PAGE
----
Several faculty groups at McGill University are calling for the school to implement a vaccine mandate because they are worried about COVID-19 transmission when classes resume.
The McGill Association of University Teachers, the university’s school of population and global health, the department of epidemiology, biostatistics and occupational health as well as a group of law professors have all written letters this week to university administration in favour of a mandate.
Nicole E. Basta, Canada Research Chair in infectious disease prevention and a member of McGill’s epidemiology department, said Thursday that vaccination rates aren’t high enough among students and faculty.
“Education about vaccines, increasing awareness and decreasing barriers to accessing vaccines are so important,” she said in an e-mail. “However, these approaches have been implemented for months and the vaccination coverage rate is still too low.”
Basta said she would like to see an “opt-out” mandate system, where students and faculty would be required to undergo regular testing if they aren’t vaccinated.
Universities and colleges in Saskatchewan, Ontario and Manitoba have said they will implement vaccine mandates on campus. No higher-education institutions in Quebec have announced similar plans.
Darshan Daryanani, president of the Students’ Society of McGill University, said the union has not taken a position on a vaccine mandate. He said he could support a mandate depending on how it’s implemented but he’s not sure the move would be legal.
He added any vaccine mandate would have to accommodate international students who haven’t been able to get vaccinated in their home countries or who have received vaccines that aren’t authorized for use in Canada. International students compose around one-third of the university’s student population, he said.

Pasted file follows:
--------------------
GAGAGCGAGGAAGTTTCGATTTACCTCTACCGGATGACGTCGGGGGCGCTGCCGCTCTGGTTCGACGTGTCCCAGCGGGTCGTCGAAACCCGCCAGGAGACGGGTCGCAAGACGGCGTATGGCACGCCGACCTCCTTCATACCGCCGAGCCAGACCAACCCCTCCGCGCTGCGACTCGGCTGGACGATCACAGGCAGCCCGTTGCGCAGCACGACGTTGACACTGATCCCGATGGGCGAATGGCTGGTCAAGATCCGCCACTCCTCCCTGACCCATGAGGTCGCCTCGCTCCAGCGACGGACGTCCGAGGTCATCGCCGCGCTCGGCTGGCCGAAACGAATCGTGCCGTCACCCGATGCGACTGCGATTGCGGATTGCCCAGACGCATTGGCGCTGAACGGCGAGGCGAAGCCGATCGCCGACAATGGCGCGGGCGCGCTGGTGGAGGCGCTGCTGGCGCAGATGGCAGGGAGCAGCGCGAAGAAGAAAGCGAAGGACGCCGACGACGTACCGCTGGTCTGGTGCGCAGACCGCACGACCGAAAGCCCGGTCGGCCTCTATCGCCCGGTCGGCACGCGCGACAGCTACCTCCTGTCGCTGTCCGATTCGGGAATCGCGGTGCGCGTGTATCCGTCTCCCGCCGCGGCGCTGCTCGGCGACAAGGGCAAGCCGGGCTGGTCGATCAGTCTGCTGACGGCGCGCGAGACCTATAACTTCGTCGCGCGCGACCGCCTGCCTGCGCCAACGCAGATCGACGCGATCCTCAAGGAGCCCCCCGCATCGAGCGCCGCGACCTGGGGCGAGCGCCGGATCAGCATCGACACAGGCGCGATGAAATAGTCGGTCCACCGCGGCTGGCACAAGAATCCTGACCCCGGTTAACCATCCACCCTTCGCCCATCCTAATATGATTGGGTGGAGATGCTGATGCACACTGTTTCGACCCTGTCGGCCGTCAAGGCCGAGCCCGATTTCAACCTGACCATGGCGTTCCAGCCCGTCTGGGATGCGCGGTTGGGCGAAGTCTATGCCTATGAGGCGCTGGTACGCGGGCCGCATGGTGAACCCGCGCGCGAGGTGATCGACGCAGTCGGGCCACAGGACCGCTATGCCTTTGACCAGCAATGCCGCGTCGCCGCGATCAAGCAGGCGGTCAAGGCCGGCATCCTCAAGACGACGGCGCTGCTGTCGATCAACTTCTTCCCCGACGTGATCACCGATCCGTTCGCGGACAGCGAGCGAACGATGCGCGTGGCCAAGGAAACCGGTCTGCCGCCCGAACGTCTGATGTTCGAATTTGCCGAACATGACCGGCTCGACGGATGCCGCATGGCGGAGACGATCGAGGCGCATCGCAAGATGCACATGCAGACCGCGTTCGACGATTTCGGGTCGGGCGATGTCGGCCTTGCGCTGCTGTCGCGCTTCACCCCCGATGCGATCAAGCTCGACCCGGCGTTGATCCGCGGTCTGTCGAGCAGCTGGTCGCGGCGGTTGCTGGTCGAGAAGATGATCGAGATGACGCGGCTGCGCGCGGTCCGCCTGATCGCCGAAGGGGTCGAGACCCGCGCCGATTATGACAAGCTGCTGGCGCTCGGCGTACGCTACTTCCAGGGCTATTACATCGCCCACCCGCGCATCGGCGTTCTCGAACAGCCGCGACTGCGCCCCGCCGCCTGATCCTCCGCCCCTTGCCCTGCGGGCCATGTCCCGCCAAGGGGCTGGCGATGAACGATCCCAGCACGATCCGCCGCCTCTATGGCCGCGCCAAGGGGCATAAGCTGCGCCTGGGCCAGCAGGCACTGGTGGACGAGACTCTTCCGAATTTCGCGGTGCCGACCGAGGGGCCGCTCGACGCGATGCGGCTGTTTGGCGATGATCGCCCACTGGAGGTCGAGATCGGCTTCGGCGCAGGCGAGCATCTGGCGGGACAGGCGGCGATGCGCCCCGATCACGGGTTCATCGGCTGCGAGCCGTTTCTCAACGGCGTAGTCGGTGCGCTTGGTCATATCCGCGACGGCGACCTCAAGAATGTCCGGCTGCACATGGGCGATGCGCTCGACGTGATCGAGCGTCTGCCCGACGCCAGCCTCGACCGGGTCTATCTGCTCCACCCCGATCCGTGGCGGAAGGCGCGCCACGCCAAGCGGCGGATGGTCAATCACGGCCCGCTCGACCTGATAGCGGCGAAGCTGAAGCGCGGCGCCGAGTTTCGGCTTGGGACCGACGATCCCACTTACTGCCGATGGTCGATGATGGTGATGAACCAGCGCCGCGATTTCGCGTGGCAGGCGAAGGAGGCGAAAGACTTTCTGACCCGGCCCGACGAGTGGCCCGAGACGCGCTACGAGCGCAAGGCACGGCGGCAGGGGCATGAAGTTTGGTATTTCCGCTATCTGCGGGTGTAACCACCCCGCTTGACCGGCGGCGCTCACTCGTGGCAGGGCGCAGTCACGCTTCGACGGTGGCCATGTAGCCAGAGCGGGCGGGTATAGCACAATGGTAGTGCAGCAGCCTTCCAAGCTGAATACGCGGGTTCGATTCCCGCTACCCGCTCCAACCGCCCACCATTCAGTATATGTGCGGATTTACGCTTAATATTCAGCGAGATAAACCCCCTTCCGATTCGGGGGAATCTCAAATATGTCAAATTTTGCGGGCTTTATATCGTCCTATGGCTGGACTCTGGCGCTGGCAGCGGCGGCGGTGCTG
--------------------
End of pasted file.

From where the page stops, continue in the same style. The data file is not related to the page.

“This mandate needs to be inclusive,” Daryanani said in a recent interview.
McGill said it’s taking several steps to keep students and staff safe, including requiring masks in classrooms and improving ventilation.
“In the absence of specific legal authorization, mandatory vaccination can be justified legally only if other reasonable means are insufficiently effective to ensure the health and safety of the community,” university spokeswoman Katherine Gombay wrote in an e-mail Thursday.
Richard Gold, one of the law professors calling for a vaccine mandate, said not only is McGill able to impose a mandate, the school could open itself up to lawsuits if someone gets sick on campus.
“I think they have a legal duty and we cannot, for the life of us, figure out why the universities are saying they can’t,” he said in a recent interview.
The Quebec government has said it will require proof of vaccination from university students who want to participate in extracurricular activities like sports.
Universities, however, are not included in the government’s vaccine passport system, set to start Sept. 1. People in the province will need to show proof of vaccination for non-essential services such as bars and restaurants. Premier Francois Legault has said universities are an essential service.
“I think you cannot compare a restaurant with a university,” he told reporters Tuesday. “It’s essential to go to school.”
Ian Rakita, president of the faculty union at Concordia University, Quebec’s largest English-language university, said he thinks a vaccine passport system would be “a plus.” Professors are approaching the return to school with mixed feelings, he said recently.
Unions at Concordia University will be meeting to discuss how a vaccine passport could be implemented, he said. “This is not a simple matter and requires a significant amount of planning before it can be realized.”
A spokesperson for Concordia said Thursday in an e-mail the school isn’t considering imposing a vaccine mandate.
Meanwhile, Quebec Health Minister Christian Dube told reporters Thursday the government is looking into expanding vaccination to 11-year-olds who turn 12 before the end of the year. The Pfizer-BioNTech and Moderna mRNA vaccines are approved for use in Canada for people 12 and up.
Dube made the comments after announcing $2.5 billion to rebuild and expand the aging Maisonneuve-Rosemont hospital in eastern Montreal. The project is scheduled to begin in 2024.
Quebec reported 436 new cases of COVID-19 Thursday and no new deaths attributed to the novel coronavirus. Health officials said hospitalizations linked to the pandemic rose by three from Wednesday, to 91, and 27 people were in intensive care, an increase of one.
Officials said 42,799 doses of vaccine were administered Wednesday and the province’s public health institute said 85.8 per cent of residents 12 and over have received at least one dose of vaccine and 76.5 per cent are considered adequately vaccinated.
This story was produced with the financial assistance of the Facebook and Canadian Press News Fellowship.
Our Morning Update and Evening Update newsletters are written by Globe editors, giving you a concise summary of the day’s most important headlines. Sign up today.